Man Subjected To Multiple Rectal Searches And Enemas By Police Officers Receives $1.6 Million Settlement
from the the-justice-pendulum-moves-slightly-in-the-other-direction dept
David Eckert, the Deming, NM man who was subjected to hours of invasive anal “searches” by two police officers (and a very compliant hospital staff), has received a settlement from two of the entities named in his lawsuit. For those of you who don’t remember what Eckert went through in order to “produce” drugs he simply didn’t have, here’s the rundown.
- Eckert’s abdominal area was x-rayed; no narcotics were found.
- Doctors then performed an exam of Eckert’s anus with their fingers; no narcotics were found.
- Doctors performed a second exam of Eckert’s anus with their fingers; no narcotics were found.
- Doctors penetrated Eckert’s anus to insert an enema. Eckert was forced to defecate in front of doctors and police officers. Eckert watched as doctors searched his stool. No narcotics were found.
- Doctors penetrated Eckert’s anus to insert an enema a second time. Eckert was forced to defecate in front of doctors and police officers. Eckert watched as doctors searched his stool. No narcotics were found.
- Doctors penetrated Eckert’s anus to insert an enema a third time. Eckert was forced to defecate in front of doctors and police officers. Eckert watched as doctors searched his stool. No narcotics were found.
- Doctors then x-rayed Eckert again; no narcotics were found.
- Doctors prepared Eckert for surgery, sedated him, and then performed a colonoscopy where a scope with a camera was inserted into Eckert’s anus, rectum, colon, and large intestines. No narcotics were found.
Every search was nonconsensual and Eckert was detained for a total of 14 hours by the police, who also apparently mocked him before, during and after the medical procedures. The “justification” for these searches was one officer’s “observation” that Eckert stance when he exited his vehicle was a bit “too erect” for an innocent man. The drug dog alerted on Eckert’s car seat and at that point, the “evidence” was apparently too much to be ignored. When everything was said and done, the Gila Regional Medical Center presented Eckert with a bill for the procedures performed on him against his will and sent collection agencies after him when he refused to pay.
Eckert sued the city of Deming, Hildalgo County, the doctors involved, the Gila Regional Medical Center (which performed the searches after doctors at the Deming hospital refused to) and the District Attorney. So far, he’s received a settlement from the city and county.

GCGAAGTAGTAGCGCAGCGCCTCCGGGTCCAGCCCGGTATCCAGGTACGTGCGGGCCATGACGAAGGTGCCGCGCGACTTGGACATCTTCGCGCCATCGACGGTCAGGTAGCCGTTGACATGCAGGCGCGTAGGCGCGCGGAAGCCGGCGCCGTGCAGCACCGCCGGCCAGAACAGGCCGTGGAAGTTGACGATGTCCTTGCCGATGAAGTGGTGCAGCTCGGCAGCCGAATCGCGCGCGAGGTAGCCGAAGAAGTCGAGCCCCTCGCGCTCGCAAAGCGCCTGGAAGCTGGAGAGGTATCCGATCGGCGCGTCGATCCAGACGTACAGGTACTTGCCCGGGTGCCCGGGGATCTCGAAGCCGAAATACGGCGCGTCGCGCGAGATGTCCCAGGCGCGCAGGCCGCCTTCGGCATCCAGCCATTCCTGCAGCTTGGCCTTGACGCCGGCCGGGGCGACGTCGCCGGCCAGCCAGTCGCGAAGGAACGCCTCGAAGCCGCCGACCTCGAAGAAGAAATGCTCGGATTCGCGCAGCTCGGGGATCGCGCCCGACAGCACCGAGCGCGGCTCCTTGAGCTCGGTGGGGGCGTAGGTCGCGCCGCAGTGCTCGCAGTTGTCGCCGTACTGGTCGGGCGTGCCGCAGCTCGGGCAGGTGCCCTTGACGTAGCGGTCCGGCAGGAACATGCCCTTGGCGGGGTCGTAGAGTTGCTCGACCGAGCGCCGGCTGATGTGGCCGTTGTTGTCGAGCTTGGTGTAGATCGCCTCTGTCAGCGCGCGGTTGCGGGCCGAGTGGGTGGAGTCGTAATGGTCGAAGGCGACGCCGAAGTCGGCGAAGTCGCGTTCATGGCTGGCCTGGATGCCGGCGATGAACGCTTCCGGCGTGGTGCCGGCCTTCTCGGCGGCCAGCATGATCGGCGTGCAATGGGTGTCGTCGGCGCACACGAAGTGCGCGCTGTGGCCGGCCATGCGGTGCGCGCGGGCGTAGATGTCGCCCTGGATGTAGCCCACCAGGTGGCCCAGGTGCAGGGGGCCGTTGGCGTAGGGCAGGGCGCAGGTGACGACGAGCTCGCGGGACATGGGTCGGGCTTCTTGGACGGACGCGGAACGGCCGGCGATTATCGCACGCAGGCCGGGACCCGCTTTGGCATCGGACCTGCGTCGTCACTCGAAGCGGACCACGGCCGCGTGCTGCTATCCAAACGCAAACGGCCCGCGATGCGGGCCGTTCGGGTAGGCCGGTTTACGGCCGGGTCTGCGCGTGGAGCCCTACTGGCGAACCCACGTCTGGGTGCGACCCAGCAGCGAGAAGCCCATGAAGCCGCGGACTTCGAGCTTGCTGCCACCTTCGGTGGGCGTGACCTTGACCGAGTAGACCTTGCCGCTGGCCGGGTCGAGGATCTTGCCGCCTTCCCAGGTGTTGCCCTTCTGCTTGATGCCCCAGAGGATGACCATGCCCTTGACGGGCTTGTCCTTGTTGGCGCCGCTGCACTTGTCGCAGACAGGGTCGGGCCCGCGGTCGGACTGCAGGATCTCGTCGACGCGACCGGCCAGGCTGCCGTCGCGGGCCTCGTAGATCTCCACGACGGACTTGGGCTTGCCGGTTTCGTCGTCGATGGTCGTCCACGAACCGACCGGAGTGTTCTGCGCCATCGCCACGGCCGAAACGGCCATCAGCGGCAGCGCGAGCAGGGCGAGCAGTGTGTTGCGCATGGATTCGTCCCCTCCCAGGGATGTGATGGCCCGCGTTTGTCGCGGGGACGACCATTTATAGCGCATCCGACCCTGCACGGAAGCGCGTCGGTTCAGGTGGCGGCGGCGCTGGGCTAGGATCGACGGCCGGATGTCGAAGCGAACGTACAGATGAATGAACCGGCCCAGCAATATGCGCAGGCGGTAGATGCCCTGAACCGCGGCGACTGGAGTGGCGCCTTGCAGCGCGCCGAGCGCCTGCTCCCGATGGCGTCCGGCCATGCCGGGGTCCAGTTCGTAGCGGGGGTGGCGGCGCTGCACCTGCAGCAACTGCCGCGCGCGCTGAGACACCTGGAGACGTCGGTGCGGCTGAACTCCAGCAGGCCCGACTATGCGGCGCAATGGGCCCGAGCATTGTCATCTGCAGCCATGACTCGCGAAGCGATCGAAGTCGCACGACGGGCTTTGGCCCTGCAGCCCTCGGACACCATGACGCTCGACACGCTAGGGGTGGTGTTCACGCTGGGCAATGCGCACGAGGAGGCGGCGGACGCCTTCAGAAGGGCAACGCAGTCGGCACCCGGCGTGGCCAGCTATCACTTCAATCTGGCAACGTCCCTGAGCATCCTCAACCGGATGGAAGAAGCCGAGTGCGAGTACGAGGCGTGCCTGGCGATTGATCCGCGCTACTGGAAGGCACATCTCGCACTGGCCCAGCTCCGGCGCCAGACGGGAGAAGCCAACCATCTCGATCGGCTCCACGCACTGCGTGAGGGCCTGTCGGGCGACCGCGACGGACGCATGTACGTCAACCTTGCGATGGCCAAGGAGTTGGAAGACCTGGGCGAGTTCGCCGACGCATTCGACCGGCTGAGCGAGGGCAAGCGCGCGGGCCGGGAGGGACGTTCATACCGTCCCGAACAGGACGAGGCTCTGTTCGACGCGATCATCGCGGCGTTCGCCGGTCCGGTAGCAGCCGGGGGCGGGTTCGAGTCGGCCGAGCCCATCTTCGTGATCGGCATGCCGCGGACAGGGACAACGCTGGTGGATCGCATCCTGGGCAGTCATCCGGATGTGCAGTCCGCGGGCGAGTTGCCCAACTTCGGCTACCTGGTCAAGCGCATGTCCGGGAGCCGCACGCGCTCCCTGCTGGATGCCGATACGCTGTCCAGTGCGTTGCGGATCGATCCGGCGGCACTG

In December, Hidalgo County and the City of Deming settled.
Through a records request, 4OYS learned that settlement amount is set at $1.6 million.
“The gratifying aspect of this case is the media attention that it has gotten and the opportunity for discussions in the law enforcement and medical communities about how to deal with these opportunities and what to do with requests from law enforcement about medical exams for people in custody,” Eckert’s attorney Joseph Kennedy said.
Here is the settlement breakdown: Hidalgo County will pay $650,000 and the City of Deming will pay $950,000.
If the other entities involved “refuse to take responsibility,” Eckert’s lawyer will push for a jury trial. This ends the financial bleeding for the city and county, the latter of which has already spent $55,000 in taxpayer funds fighting the lawsuit. There’s always the slim hope that large settlements will encourage the overseers of police departments (city and county governments) to realize that preventative measures are likely the cheaper option. Officers, like the two involved in this case, should be ousted before they cost taxpayers millions of dollars in settlements. (It’s unlikely this was either officer’s first abusive act.) Failing that, the penalties for the officers involved should be severe enough that it discourages other officers from engaging in abusive acts — for instance, holding the individuals involved financially responsible for the reimbursing the cost of the settlements.
As it stands now, Eckert has received $1.6 million and the implicit admission that he was wronged by the city and county via the officers’ actions. Now, he needs the same from the hospital that was so willing to aid these officers in tormenting him in search of drugs he didn’t possess.